The standpipe region 46 includes a fluid plenum 60 in fluid communication with the printhead 52, supplied with fluid through channel 62 from open region 66 below a filter 68 separating the capillary material 45 from region 66. The filter 68 can be fabricated, e.g, from a fine mesh screen, e.g. with a 6 micron nominal opening size in an exemplary embodiment. The filter is characterized by a high bubble pressure characteristic, which is sufficient to prevent passage of air bubbles under conditions experienced by the print cartridge during shipping, operation or storage.
The print cartridge 40 includes two one-way check valves 56, 58. Check valve 56 is disposed in a fluid path between the top of the free fluid chamber 48 and the air vent region 50, allowing air and fluid to flow from the chamber 48 into separator 44 and air vent region 50 when the cracking pressure of the valve is exceeded. Fluid flow from the region 50 into chamber 48 is prevented by the check valve 56. Check valve 58 is disposed in a fluid channel 64 between the standpipe region 46 and the free fluid chamber 48, permitting fluid to flow from the standpipe region into the free fluid chamber 48 when the cracking pressure of the valve 58 is exceeded, while preventing fluid flow in the opposite direction from chamber 48 to plenum 60. In an exemplary embodiment, the valves 56, 58 have a cracking pressure in the range of 2 to 3 inches of water, and in one exemplary embodiment, a cracking pressure of 3.25 inches of water. For this embodiment, the plenum static pressure is on the order of −2 to −6 inches of water, and while printing a plenum dynamic pressure in the range of −2 to −12 inches of water. While pumping, the plenum pressure could be as high as −25 to −30 inches of water, or a negative pressure below a threshold at which air bubbles would be ingested through the print head nozzles, since print quality is not an issue during pumping.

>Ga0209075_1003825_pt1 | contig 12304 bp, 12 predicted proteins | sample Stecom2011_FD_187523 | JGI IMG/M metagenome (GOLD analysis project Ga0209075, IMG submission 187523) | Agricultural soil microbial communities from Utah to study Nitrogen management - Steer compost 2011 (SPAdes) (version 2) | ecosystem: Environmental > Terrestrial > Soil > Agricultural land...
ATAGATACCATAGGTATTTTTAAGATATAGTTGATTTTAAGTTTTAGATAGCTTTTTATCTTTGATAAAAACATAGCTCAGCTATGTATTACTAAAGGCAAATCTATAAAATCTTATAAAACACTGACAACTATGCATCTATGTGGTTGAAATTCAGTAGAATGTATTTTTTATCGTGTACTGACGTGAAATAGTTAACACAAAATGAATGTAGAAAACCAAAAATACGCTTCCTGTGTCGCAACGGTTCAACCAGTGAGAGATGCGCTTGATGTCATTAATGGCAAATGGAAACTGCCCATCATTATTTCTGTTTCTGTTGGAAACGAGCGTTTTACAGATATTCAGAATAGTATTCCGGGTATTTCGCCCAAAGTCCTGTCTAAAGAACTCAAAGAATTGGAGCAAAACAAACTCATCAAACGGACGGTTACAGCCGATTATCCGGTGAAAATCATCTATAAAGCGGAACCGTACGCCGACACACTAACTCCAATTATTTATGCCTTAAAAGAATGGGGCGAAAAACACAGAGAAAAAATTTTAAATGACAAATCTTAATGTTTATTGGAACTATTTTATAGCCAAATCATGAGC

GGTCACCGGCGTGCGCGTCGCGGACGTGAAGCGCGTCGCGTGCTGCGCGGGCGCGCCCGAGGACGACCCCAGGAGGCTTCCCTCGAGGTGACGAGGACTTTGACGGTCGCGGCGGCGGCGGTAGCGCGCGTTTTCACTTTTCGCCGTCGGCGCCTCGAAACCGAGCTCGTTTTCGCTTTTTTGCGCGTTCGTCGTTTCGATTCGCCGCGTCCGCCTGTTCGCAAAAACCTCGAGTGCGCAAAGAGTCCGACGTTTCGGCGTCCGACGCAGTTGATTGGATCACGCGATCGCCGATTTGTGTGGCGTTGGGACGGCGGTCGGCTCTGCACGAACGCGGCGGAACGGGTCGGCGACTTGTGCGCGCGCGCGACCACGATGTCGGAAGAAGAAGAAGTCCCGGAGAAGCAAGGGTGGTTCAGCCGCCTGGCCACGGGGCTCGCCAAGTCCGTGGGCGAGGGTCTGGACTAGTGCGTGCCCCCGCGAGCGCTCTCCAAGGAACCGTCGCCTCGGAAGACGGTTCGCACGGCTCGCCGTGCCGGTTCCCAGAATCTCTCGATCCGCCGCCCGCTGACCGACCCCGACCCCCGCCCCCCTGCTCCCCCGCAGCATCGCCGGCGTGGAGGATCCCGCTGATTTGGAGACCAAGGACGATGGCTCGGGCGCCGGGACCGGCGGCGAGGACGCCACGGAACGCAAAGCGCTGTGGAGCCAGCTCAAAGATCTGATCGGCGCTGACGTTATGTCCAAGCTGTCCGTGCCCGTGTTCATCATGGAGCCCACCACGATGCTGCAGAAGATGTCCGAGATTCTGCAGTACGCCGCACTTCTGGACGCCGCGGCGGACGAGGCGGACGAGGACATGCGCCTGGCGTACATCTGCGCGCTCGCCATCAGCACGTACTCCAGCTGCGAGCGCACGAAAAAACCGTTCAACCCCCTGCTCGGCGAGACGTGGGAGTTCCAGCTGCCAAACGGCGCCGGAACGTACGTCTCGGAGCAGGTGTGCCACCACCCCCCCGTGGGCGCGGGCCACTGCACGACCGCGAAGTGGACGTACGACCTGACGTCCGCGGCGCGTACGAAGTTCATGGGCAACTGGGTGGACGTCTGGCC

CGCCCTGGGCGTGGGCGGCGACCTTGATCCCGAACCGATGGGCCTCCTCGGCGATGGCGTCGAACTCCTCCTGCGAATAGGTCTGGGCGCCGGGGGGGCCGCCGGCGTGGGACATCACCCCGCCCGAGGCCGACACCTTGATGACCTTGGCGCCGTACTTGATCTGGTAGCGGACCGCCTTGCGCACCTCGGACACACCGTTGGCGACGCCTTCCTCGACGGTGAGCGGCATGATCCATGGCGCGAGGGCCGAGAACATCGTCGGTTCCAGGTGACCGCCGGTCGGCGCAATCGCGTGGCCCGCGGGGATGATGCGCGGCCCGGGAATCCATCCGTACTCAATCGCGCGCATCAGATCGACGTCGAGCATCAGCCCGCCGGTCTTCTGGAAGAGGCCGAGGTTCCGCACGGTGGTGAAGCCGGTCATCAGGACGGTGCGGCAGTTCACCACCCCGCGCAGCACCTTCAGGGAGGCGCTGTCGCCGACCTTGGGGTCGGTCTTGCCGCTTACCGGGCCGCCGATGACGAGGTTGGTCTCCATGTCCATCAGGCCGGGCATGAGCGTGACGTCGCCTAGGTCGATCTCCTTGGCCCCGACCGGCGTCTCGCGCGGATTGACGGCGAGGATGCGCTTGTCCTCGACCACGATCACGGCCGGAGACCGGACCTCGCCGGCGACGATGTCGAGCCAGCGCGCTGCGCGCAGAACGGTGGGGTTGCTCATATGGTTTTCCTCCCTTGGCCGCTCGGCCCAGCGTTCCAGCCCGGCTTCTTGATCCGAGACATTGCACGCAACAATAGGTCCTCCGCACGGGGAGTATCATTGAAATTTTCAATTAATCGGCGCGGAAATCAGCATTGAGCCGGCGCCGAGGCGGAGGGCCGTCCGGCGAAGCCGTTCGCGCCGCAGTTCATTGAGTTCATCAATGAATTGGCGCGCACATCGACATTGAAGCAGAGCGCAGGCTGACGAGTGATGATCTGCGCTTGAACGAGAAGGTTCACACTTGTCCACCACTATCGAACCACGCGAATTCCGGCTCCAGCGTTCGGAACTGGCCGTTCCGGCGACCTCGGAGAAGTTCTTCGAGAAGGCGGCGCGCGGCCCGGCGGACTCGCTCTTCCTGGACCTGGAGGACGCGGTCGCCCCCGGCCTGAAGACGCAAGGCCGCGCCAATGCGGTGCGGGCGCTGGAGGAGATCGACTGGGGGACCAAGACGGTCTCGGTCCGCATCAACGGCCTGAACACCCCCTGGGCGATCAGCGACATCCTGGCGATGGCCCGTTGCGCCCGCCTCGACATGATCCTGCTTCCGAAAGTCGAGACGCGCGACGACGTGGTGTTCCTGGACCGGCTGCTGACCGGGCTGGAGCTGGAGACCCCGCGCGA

There are many types of check valve structures which can be employed to perform the function of the check valves 56, 58 and 32 for the system. One exemplary type of valve structure is illustrated in FIGS. 2A–2B. This valve structure is illustrated as check valve 58, but is also usable for the other check valves as well. The valve structure is an umbrella valve, having a valve seat structure 56A which has an outer frame 56A1 with ribs 56A2 radiating from a hub 56A3, the ribs separated by openings 56A4. An umbrella structure 56B includes umbrella 56B1 integrally formed with post 56B2 which is positioned through the hub of the seat structure. The seat structure is fabricated of a rigid plastic material such as PPS, MABS, ABS, PET or LCP; the umbrella structure 56B is fabricated of an elastomeric material such as silicone, EPDM, or an thermoplastic elastomer, to permit the deflection of the umbrella away from the rim of the seat structure in response to fluid pressure exceeding the break pressure, allowing fluid to flow through the valve in the direction of arrow 56C (FIG. 2A).